The European Commission is determined to make eGovernment work across European Union Member States. Ensuring the security of personal data being shared between countries or government departments is an important element of this. That’s because without citizen trust in the ability of Government to safeguard personal data, eGov will not deliver on its promise.
Indeed, while internet access is widespread (and expanding) across Europe, there is an unwillingness on the part of the continent’s internet population to use online Government services. In fact research suggests that more than a third still refuse to engage with public services online. With cyber security a very real threat, is fear of how and where personal information is likely to be used a factor in this?
For eGovernment to work, this fear must be addressed. There is already legislation in place governing this in many countries and there has been an EU Directive relating to personal data since 1995. This directive asserts that “the fundamental rights of individuals should be safeguarded” in an EU with a functioning internal market supporting “the free movement of goods, persons, services and capital”.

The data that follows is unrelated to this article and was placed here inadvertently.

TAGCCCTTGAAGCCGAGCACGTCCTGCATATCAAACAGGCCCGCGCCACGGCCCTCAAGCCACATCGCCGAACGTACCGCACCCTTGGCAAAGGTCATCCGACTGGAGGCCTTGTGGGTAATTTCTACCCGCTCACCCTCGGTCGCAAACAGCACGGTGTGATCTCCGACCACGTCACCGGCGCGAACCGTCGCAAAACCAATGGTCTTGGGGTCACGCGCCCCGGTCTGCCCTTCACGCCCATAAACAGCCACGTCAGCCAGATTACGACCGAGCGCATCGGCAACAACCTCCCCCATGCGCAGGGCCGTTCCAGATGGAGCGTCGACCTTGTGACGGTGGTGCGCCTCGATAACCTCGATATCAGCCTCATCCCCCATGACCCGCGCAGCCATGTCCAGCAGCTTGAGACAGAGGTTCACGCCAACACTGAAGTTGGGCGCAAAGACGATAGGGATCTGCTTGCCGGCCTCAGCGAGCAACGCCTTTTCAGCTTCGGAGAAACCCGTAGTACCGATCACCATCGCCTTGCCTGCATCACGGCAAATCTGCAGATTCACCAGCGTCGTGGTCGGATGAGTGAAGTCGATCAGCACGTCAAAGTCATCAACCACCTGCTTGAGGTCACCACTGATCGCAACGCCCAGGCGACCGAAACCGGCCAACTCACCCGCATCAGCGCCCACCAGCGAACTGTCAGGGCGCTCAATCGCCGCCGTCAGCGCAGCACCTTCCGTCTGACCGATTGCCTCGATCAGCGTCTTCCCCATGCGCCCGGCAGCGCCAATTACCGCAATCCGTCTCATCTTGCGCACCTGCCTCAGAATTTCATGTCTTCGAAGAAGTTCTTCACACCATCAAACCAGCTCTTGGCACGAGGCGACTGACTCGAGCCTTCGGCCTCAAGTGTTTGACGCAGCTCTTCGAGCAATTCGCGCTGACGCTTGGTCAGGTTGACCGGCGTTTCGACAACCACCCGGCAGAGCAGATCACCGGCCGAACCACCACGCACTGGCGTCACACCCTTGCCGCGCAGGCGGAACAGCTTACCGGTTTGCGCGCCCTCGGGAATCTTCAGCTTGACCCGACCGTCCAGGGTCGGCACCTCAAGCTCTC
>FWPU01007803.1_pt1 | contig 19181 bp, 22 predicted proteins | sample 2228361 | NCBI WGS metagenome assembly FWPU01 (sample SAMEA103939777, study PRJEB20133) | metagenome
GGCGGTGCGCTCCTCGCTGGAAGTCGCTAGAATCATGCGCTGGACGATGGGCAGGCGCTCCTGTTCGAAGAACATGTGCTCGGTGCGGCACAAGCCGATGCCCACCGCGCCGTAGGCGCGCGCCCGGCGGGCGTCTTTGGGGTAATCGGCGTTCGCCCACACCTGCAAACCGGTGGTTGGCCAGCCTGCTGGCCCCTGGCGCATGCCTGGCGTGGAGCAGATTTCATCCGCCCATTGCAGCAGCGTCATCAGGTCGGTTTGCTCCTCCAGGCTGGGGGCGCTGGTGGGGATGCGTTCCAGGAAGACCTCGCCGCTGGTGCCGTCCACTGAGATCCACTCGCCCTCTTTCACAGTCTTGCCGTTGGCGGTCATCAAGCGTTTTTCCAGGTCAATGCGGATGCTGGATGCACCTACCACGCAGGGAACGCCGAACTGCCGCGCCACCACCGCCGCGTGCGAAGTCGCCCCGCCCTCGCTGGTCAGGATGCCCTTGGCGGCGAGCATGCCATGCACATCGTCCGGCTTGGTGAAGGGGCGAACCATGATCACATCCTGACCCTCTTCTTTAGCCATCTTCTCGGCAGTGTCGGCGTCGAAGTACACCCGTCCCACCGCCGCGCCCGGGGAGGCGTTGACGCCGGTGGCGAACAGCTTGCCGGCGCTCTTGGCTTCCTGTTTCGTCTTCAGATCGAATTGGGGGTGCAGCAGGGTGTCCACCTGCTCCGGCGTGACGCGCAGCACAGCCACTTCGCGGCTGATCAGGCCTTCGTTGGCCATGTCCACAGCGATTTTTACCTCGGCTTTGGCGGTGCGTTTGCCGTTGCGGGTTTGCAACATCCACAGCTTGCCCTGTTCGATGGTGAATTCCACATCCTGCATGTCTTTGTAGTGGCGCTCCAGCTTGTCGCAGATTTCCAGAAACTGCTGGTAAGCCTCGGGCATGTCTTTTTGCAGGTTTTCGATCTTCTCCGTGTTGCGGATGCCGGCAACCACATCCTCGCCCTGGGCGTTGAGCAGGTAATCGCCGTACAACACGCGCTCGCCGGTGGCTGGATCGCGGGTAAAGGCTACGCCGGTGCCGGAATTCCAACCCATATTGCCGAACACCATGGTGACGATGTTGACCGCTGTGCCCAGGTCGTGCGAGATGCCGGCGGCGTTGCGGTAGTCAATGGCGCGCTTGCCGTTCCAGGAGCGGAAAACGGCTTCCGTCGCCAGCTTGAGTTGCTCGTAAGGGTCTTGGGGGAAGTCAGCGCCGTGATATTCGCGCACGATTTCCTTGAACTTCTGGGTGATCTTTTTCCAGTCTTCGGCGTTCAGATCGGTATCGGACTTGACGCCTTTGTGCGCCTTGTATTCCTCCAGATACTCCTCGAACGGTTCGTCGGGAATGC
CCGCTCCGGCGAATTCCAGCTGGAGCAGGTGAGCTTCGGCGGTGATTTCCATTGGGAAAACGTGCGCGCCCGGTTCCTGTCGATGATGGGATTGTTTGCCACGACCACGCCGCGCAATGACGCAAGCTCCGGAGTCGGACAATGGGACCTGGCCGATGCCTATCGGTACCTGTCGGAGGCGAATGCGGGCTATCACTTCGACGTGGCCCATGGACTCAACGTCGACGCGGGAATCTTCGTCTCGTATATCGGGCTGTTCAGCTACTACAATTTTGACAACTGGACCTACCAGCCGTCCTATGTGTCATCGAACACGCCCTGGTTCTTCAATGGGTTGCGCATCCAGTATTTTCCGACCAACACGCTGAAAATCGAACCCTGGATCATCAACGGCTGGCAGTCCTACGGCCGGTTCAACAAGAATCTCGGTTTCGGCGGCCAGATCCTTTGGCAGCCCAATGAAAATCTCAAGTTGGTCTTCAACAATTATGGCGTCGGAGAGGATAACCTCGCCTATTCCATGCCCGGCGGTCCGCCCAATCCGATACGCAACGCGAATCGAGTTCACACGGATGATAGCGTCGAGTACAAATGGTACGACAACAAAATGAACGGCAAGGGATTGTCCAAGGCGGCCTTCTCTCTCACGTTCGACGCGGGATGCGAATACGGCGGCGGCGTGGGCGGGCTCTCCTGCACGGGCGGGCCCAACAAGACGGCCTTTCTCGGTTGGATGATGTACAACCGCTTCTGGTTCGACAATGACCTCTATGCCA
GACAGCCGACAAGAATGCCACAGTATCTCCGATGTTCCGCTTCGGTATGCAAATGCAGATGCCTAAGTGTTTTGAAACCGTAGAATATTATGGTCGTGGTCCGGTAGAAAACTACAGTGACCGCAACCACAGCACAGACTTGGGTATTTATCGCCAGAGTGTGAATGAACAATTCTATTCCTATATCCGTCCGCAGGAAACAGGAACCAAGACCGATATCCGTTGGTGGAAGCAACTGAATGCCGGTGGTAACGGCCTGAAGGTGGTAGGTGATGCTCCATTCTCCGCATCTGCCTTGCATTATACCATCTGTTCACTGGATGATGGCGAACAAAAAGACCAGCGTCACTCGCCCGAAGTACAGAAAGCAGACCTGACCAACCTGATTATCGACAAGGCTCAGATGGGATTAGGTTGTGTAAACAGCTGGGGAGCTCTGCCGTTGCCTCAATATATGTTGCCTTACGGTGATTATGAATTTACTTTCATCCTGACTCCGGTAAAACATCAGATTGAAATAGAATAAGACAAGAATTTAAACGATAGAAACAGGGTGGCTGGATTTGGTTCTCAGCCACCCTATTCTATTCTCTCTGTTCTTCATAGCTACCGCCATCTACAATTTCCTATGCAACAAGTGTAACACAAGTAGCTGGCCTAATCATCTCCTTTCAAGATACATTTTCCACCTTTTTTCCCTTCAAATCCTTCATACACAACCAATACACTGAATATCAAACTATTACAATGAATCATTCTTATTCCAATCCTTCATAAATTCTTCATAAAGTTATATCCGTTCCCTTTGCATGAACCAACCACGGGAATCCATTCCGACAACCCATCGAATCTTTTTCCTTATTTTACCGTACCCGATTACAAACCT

So the task for Governments is to proactively inform citizens about their personal data and how, when and by whom it is being processed. This transparency of personal data (as well as Governmental responsibilities and performance, and service delivery processes) is a key benchmark adopted by the EC in measuring the progress of the eGov journey.
However, the situation is not satisfactory. The findings of the annual eGovernment Benchmark survey conducted by Capgemini show that, while some countries are more advanced in their strategies for transparent personal data, action on the part of all Governments is required to build trust in their ability to safeguard and appropriately use personal data.
 Download the 2013 eGovernment Benchmark report ‘Delivering the European Advantage’.